Romney on the other hand is going to have to deal with the potential narrative of a failed front runner.   He won’t necessarily run out of money, but he may find it difficult to win the conservative votes he was getting from those who just want the primary season to be over.  Romney has thrown just about everything he could to slow Gingrich.  Newt not only survived – he got stronger.  The reality is that there just aren’t enough moderate republican primary voters out there to get Romney the nomination.  He has to have at least some support of the conservative wing of the party too.

Romney’s latest attack supported by the Republican establishment is that Newt is unelectable.  That, combined with Newt’s poor performance in the last two debates,  seems to have gained some traction over the last week or so.  It also forces Romney to align himself with the very establishment that many of the social conservative and Tea Party Republicans blame for Obama winning the White House in the first place.

My prediction is that the race will continue until conservative voters abandon Santorum.  That could last at least until March 6th.

Romney’s best hope is that he and Gingrich will split the Santorum votes and Romney can win the ensuing trench war for delegates.

Otherwise, we should all prepare for the fireworks that will accompany a Gingrich nomination.

It would also mark the first time in recent history where two wealthy individuals, Sheldon Adelson and Foster Friess, were able to have such a dramatic affect on a presidential race.

What the Apple Looks Like

Saturday, January 21st, 2012

“And when the woman saw that the tree was good for food, and that it was pleasant to the eyes, and a tree to be desired to make one wise” Gen 3:6

Before we get into what we can do about the corrupting power of money in politics, let’s just look at a couple of examples of how the “gift” economy plays out in politics.

President Obama pledged on the election trail to eliminate the power of lobbyists to warp policy.

One of his signature campaign issues was healthcare reform, and appropriately so because the growth in healthcare spending was undermining our ability to compete globally and our ability to provide care for our elderly and poor.

One key component in that reform was to introduce a government option into the private healthcare insurance system.  The intent here was not to replace the private healthcare insurance system.  The intent was to introduce some needed competition into the system.  That only seemed fair given the fact that the individual mandates associated healthcare reform were going to hand the industry a huge windfall in the form of new customers.

The second key component was that the government would be able to use its vast purchasing power under Medicare and the VA to bargain for best price from the drug companies.  This best price would help set the pricing bar across the industry.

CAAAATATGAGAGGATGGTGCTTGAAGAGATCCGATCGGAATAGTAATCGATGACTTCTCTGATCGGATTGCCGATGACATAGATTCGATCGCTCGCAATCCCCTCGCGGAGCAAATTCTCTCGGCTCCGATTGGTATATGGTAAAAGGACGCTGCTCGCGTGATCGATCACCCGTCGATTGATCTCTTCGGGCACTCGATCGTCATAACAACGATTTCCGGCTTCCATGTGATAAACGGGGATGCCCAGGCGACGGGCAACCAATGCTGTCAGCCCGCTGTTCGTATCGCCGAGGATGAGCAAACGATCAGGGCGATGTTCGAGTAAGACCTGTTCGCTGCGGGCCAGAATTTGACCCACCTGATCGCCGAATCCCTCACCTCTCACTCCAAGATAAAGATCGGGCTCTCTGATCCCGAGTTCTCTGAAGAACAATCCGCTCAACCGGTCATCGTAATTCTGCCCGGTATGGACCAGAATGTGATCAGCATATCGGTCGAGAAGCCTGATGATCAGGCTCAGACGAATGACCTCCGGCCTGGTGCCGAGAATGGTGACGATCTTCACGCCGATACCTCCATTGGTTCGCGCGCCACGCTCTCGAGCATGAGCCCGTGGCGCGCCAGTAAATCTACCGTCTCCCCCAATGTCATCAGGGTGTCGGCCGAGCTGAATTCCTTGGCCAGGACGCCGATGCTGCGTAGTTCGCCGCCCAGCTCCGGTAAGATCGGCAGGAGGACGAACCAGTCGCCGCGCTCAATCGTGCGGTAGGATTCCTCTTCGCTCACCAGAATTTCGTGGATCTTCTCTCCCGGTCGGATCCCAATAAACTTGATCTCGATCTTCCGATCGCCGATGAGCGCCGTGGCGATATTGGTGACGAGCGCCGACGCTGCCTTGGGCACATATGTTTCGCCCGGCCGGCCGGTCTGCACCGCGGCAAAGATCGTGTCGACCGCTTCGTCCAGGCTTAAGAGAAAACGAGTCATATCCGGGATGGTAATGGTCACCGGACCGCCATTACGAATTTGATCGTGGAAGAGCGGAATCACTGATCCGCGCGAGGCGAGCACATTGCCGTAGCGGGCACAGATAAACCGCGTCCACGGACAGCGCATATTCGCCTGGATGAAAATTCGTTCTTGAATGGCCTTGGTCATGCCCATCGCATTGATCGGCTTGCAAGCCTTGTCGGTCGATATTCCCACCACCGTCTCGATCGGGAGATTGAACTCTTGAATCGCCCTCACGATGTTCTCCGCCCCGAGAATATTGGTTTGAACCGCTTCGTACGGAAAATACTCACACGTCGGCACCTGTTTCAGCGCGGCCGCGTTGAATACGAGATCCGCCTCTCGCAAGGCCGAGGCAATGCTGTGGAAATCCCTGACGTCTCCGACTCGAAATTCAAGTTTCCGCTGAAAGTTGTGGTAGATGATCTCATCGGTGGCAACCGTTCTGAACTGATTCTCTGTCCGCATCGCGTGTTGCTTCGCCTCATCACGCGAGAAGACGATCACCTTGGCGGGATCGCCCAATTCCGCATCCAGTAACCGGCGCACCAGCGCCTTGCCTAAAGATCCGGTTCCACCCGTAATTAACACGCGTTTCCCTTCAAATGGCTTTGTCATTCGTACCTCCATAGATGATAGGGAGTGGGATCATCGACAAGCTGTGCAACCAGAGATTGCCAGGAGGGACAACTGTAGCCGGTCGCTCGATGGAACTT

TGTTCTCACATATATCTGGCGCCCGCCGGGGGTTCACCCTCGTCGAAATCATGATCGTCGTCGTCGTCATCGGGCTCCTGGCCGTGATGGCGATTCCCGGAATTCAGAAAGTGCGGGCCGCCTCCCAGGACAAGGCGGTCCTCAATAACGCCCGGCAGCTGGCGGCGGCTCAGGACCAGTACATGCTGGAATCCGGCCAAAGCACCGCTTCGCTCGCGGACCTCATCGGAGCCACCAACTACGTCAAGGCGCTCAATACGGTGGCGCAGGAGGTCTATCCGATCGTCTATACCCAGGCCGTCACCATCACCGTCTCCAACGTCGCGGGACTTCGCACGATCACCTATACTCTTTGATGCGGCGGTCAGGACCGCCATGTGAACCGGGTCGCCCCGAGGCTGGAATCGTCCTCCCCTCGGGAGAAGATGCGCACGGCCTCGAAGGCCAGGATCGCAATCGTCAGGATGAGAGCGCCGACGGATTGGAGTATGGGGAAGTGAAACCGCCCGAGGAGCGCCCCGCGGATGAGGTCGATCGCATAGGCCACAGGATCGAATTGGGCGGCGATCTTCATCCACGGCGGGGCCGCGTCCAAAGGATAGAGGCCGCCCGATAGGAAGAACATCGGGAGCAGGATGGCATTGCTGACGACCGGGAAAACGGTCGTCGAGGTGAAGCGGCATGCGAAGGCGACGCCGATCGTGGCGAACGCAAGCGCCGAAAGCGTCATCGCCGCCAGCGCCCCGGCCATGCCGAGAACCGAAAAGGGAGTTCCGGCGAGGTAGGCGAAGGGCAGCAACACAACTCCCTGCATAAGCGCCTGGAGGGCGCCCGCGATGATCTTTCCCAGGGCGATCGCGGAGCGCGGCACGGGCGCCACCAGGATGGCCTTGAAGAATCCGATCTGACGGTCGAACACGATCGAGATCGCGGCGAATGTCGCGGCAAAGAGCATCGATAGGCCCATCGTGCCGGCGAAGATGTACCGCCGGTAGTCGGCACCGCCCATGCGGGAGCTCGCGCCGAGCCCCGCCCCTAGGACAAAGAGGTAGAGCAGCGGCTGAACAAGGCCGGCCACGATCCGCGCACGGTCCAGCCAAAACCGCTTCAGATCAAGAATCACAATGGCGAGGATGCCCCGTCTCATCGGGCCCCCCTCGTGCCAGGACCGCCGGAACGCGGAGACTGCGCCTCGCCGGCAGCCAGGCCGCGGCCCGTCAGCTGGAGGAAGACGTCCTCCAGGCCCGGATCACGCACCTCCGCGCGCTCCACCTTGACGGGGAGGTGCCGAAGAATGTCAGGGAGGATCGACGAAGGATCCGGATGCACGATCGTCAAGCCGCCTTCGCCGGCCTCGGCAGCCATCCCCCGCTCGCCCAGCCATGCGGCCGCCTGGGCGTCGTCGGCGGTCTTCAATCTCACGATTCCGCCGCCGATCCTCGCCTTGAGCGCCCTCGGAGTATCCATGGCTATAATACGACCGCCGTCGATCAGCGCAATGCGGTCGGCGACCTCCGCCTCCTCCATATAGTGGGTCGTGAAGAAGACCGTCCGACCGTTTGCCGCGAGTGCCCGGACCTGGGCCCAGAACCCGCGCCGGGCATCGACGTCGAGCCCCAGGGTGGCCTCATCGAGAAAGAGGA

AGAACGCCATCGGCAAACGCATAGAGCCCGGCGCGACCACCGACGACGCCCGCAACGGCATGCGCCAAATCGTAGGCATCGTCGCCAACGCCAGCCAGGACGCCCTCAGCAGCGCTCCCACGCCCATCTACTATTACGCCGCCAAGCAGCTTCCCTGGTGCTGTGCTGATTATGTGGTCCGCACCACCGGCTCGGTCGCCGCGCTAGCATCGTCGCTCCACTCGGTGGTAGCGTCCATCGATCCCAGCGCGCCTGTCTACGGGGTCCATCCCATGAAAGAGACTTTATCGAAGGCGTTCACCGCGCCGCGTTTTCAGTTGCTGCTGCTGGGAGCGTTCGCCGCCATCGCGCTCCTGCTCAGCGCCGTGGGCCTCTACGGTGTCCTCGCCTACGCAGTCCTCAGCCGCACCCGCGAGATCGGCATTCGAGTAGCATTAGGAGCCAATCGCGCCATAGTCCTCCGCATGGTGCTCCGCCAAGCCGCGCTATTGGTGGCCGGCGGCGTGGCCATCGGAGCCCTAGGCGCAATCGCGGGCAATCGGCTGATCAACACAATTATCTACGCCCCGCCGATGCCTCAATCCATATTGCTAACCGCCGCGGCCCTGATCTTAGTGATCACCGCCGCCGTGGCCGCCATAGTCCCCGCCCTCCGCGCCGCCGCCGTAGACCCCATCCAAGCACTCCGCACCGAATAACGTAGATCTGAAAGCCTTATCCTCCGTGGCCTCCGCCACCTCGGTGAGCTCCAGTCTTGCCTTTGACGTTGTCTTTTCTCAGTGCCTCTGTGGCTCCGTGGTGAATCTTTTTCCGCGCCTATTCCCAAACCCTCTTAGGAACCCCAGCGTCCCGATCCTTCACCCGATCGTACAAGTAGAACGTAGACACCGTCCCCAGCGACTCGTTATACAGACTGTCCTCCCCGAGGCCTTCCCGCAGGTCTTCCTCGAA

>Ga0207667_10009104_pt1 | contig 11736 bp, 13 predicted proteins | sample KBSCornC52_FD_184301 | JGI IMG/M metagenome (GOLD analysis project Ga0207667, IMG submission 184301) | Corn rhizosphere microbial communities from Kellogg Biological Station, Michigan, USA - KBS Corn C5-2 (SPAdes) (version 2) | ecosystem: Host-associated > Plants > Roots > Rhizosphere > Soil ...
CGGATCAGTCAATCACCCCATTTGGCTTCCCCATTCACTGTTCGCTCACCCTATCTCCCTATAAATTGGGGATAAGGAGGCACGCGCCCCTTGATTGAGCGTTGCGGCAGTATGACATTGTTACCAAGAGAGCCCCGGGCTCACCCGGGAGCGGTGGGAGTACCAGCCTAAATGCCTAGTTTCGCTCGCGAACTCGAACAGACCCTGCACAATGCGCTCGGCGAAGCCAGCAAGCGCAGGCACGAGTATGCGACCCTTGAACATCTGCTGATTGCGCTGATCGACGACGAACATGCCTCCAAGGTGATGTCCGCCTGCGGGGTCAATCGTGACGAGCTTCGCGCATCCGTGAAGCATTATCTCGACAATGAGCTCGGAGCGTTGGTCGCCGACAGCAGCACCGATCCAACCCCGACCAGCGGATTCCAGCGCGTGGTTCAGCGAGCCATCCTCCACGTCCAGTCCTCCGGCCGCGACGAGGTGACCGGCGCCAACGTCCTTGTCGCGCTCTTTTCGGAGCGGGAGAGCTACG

Both of these initiatives could be viewed as disruptive economic events.  In the first case, the government would enter the private insurance market with the express purpose of defining what a competitive price point should be in the industry.  In the second case, the government would also define what a competitive price should be for volume purchases of medication.

Neither of those things made it into the final bill.

The government insurance option was bitterly opposed by Republicans.  It was characterized as a government takeover of the insurance industry.  These forces backed by the Insurance lobby ultimately took the public option off the table.  They replaced it with state-based exchanges where consumers could at least compare and contrast private offerings.

In the case of Big Pharma, Obama early on bargained away the government’s option to negotiate a volume price in return for Big Pharma’s promise to stand on the sidelines during the debate – which they more or less did.

This process was so contentious and the “horse trading” so obvious, that the country recoiled in horror.  A significant portion of the population continues to view this landmark legislation as a serious spending boondoggle even though GAO number consistently say otherwise and the individual portions of the bill (pre-existing conditions, coverage for children up to 26, disconnecting insurance from employers, etc.) are very popular.

These compromises were necessary, however, because of the number of legislators who actively represent the interests of Big Insurance and Big Pharma and depend on campaign contributions from these industries as part of their re-election strategy.

Next up Rick Santorum and the earmarks authored to secure a $3.5 million federal grant to Piasecki Aircraft to help it test a new helicopter propeller technology and another $3.5 million to JLG Industries to bolster its bid to build all-terrain forklifts for the military.  These were part of the $1B in earmarks that Santorum authored during his time in Congress from 1995 to 2006.

Here are the particulars.  The Piasecki family were early supporters of Santorum but stopped contributing to his campaign in the late 90’s.  In June, 2005 they send a $3000 donation and followed that up with a letter asking for help in an appropriations process.  Less than a week later, Santorum wrote a letter to Alaska Senator Ted Stevens who was then chairman of the Defense Appropriations Subcommittee.  He then added the $3.5M earmark for Piasecki Aircraft to the Defense Appropriations Bill.  During the next election cycle, the family contributed $16,000 to Santorum.

In same Defense Appropriations bill, Santorum secured $3.5M for JLG Industries.  They had paid a lobby firm $100,000 to help them secure this support.  That firm spent a lot of time with Santorum.  Donors associated with the lobby firm contributed $12,000 to Santorum’s 2006 campaign.   Executives from JLG also contributed $6,000 to the lobby firm.  When Santorum left office, he joined that same lobby firm.

From a return on investment point of view, Paisecki Aircraft spent $19,000 and received $3.5M.  That a 185 x ROI.  JLG spent$106,000 for $3.5M.  That’s a 33 x ROI.  That’s pretty good when the ROI in manufacturing is generally in the low single digits.